When I think back to the old days when my grandfather was still the boss at Müller Brennereianlagen we sold our stills almost exclusively regionally. Of course we also had already a few customers in Italy, Austria and Switzerland as well, but that’s about it. Nowadays we are a global player in the distilling business. Our stills can be found from Australia to the Europe, from Iceland to Argentina. We got successful customers in Ethiopia, Sri Lanka, French Polynesia, Canada the USA. No matter this worldwide success we are still a manufactory where all stills are handcrafted and hand hammered while each unit is individually planned and built accordingly to the customer’s wishes as well as the spatial conditions. All starts with copper and stainless steel plates and after about 2-3 weeks with hammering, welding, polishing and many other steps and new still is build.
Surely by smashing it all by hand, it limits the capacity a little, do you have to focus on the smaller units?
To a certain extent, yes. Given the company size and the fact that all is handmade we are focusing on pot stills from 100 – 2.000 litres capacity.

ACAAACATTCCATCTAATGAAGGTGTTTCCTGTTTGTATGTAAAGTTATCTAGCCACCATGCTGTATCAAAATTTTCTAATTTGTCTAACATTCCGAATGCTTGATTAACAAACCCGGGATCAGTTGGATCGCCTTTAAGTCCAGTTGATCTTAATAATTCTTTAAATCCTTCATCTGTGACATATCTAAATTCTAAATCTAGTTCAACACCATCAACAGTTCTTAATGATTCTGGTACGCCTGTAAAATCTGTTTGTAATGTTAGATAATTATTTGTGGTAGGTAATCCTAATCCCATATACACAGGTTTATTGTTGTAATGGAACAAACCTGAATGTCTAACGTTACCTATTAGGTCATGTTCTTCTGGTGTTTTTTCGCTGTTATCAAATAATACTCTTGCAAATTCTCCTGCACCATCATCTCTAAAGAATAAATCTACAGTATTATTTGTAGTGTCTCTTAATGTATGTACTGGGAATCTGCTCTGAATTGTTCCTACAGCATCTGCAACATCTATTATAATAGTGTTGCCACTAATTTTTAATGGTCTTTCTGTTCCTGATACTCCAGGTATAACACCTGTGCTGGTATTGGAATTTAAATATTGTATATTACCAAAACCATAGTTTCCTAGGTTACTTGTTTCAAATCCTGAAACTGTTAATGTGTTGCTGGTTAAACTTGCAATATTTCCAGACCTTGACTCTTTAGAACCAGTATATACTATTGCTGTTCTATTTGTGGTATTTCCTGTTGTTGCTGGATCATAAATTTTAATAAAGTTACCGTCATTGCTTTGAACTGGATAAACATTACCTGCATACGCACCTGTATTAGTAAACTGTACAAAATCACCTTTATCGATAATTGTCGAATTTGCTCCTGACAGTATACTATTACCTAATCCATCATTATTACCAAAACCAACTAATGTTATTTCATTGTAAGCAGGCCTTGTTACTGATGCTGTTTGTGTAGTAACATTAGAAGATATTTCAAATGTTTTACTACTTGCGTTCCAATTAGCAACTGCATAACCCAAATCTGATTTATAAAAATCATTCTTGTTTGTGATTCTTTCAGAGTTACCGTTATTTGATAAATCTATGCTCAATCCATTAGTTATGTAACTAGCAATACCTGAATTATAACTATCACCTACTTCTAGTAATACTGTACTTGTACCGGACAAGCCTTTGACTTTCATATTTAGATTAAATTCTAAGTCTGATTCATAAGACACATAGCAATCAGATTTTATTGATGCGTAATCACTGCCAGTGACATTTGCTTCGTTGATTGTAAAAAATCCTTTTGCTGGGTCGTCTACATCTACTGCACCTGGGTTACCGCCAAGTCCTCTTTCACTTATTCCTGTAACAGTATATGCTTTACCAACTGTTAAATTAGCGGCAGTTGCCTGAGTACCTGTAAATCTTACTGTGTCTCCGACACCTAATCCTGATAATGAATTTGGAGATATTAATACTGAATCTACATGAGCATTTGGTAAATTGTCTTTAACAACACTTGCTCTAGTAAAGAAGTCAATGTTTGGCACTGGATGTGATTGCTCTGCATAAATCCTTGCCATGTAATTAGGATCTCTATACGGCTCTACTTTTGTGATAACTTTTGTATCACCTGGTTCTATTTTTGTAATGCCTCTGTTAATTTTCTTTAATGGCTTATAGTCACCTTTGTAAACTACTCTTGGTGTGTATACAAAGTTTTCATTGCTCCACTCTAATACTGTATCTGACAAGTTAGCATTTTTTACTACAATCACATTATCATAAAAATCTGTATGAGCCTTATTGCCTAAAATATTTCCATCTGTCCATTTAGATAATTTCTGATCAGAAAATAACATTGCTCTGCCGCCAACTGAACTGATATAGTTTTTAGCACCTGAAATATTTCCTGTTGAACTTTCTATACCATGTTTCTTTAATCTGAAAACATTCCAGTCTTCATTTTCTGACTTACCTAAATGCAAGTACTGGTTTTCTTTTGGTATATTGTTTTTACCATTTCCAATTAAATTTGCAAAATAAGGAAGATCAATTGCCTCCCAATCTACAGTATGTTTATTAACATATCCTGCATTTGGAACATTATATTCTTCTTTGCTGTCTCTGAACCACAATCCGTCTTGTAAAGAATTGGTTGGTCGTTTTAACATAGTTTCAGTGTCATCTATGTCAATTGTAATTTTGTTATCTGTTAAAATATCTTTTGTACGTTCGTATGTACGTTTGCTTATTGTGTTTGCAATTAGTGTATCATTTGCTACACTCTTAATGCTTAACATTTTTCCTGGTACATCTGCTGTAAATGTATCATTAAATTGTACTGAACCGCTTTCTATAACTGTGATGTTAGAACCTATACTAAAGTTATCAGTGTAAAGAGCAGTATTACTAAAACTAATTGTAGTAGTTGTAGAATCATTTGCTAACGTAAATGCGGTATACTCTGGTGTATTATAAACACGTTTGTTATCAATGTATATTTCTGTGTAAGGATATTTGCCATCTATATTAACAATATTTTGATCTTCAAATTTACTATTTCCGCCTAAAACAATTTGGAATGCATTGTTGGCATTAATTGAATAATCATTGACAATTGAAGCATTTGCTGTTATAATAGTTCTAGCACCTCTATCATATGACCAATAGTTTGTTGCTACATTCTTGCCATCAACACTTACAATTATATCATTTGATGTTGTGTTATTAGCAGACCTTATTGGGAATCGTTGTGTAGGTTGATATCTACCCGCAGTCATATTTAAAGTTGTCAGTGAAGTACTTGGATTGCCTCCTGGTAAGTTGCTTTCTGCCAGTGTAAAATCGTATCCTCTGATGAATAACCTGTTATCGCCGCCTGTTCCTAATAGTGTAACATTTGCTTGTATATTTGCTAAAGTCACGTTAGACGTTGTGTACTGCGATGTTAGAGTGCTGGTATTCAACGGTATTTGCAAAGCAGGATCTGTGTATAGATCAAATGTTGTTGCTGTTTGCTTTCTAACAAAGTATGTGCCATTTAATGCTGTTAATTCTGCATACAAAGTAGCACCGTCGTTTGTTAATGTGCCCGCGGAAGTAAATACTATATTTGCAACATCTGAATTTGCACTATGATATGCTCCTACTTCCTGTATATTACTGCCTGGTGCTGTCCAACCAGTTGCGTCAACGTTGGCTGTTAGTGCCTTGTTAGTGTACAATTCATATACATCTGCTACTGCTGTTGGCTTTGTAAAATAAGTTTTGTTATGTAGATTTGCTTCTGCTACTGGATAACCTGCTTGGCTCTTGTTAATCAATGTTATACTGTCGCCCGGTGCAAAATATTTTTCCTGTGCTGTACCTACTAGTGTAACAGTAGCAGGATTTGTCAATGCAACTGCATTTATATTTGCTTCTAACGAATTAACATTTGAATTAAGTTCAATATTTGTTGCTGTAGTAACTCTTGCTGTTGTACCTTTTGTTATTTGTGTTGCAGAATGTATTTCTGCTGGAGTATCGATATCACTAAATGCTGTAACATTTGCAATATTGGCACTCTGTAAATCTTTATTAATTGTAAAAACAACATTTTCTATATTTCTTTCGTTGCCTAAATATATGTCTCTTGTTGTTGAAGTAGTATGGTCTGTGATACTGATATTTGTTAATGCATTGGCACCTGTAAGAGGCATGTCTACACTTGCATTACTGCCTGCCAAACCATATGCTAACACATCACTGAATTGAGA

As you’ve mentioned, Schnapps and distilling fruit brandies is where the bulk of German distilling heritage is based. Has there been a big adoption by a new generation of distillers looking to do something a little more modern and make things like Gin, or it still very much about the old school Eau De Vie style products?
Yes, the German distillers also realised that there is a big interest in the craft distilling scene. Especially Gin and Whiskey are becoming more and more famous and there are some quite interesting products on the market now. Some are playing with their farming background by adding not only botanicals but also fresh and dried fruits or blossoms. Gin is still no where as big as it is in the UK for example. Here they are often implementing their Gin as an extension to their existing product range rather than focusing on just that as a category.